10 Tips to Keep Your Pet Warm and Safe This Winter

Winter is coming—and with it, snow, ice and those nasty whirling gusts of freezing air.

Don't be left out in the cold on how to properly care for your pets during the winter months. Just like with the warmer temperatures in summer, cold weather poses potential health and safety risks to animals. With that in mind, here are a few tips to help keep your pets warm and safe this winter:

1. In summer, a car's temperature can climb quickly and be deadly to a pet locked inside. The same goes for a cold car in the winter. Never leave your pet alone in a cold car.

2. Save a warm spot off the floor and away from drafts for your pet to sleep at night, and keep a warm blanket or pillow handy for them to cozy up with. For kittens and older cats, try a heated pad or bed.

3. Dogs who are small, short-haired, young or old, are particularly intolerant of colder weather and should be watched carefully by their owners. When taking pets on a walk, keep them warm with a sweater or a doggy coat, and consider using booties to prevent sand, salt or chemicals from irritating paw pads. Spending long hours in below freezing temperatures is never recommended as pets as just as susceptible to frostbite and hypothermia as people. Consult with your veterinarian if you're unsure of their cold tolerance, and avoid exposing them to long periods of outdoor time.


Dog in the snow


4. Adjust your animal’s food intake based on the amount of exercise he or she is getting in the winter. While pets may burn extra energy to try to keep warm during the winter, it's not encouraged to allow animals to gain extra weight because of added health risks. Fresh water should also be provided to help keep your pet hydrated and their skin from becoming too dry.

5. Matted fur won’t protect your dog or cat from the cold, so keep their coats well groomed. After taking your dog for a walk, wipe down their feet, legs and stomach area to prevent ingestion of salt or dangerous chemicals. Also check paws for cracks or redness between toes. Using petroleum jelly or another paw protectant is advised if taking your pet for a walk and not using pet booties.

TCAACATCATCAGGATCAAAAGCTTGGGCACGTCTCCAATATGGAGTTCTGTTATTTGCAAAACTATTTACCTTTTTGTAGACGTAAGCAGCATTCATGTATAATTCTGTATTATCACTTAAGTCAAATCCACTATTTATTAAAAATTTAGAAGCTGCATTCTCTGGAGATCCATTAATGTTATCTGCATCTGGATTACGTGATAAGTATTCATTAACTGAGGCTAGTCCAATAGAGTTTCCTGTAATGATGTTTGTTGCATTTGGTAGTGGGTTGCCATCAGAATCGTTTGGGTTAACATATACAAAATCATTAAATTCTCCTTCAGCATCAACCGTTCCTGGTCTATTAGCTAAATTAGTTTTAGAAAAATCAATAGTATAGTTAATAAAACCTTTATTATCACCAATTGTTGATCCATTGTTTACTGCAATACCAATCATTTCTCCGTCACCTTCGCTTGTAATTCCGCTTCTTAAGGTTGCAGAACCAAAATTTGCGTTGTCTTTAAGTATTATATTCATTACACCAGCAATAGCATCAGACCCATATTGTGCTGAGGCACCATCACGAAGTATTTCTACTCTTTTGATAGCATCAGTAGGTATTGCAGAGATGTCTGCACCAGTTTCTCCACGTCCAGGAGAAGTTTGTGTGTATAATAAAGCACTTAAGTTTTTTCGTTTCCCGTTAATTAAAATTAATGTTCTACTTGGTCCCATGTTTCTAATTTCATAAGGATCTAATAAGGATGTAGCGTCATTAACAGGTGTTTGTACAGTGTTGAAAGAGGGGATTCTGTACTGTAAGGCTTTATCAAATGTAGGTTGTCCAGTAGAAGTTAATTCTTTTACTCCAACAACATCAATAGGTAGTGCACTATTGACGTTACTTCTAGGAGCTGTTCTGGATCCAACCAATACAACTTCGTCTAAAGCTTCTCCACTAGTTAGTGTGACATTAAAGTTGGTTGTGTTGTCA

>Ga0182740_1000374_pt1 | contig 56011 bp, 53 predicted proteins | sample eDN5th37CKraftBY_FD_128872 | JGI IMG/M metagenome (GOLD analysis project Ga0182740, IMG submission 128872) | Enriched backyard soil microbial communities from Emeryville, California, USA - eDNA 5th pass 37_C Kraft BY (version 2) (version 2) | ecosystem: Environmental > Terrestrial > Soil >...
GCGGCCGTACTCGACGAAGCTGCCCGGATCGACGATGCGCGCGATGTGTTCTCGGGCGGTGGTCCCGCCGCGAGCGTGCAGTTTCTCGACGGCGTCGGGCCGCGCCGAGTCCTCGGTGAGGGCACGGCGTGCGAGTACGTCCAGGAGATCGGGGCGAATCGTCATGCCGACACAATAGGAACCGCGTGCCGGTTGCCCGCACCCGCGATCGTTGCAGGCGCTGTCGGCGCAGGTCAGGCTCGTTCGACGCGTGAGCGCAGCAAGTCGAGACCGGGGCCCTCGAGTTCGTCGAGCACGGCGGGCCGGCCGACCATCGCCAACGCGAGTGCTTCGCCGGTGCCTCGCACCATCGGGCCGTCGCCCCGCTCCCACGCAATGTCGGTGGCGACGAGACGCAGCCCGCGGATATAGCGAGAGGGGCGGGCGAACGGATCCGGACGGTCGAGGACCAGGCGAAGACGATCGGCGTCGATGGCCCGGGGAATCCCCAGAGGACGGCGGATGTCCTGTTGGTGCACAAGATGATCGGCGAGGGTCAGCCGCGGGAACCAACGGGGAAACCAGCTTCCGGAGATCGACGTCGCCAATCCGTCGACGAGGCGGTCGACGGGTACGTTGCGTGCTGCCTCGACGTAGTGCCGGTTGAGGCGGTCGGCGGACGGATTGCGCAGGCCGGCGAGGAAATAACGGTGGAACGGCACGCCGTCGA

6. Never let dogs off leash on snow or ice.

7. Antifreeze has a sweet taste that attracts animals, but is a deadly poison. Wipe up any antifreeze spills immediately, or better yet, use pet-friendly antifreeze and ice melt products for your own home.

8. Outdoor cats often nap on or around car engines to keep warm in colder months. If there are outdoor cats in your neighborhood, honk the horn before starting your car to make sure any cats hiding next to your tires or under the hood get out safely.

9. If your dog is let out in your yard, make sure snow drifts near your fence haven’t made it easy for your dog to escape. While it's not recommended to keep pets outside during the winter (especially in harsh conditions and freezing temperatures), be sure to provide a warm shelter with plenty of bedding and supply pets with fresh, non-frozen water.

10. Like humans, pets are sensitive to the dry air of winter. The change from coming in from the cold and into a heated house can lead to flaky and itchy skin. Consider using a humidifier to help ease the irritation of dry air. Remove snow or ice balls from between your pet's foot pads. Limit baths to prevent the loss of essential oils in your pet's coat and on their skin. If they're in need of a bath, consult with your veterinarian about a moisturizing products to use.

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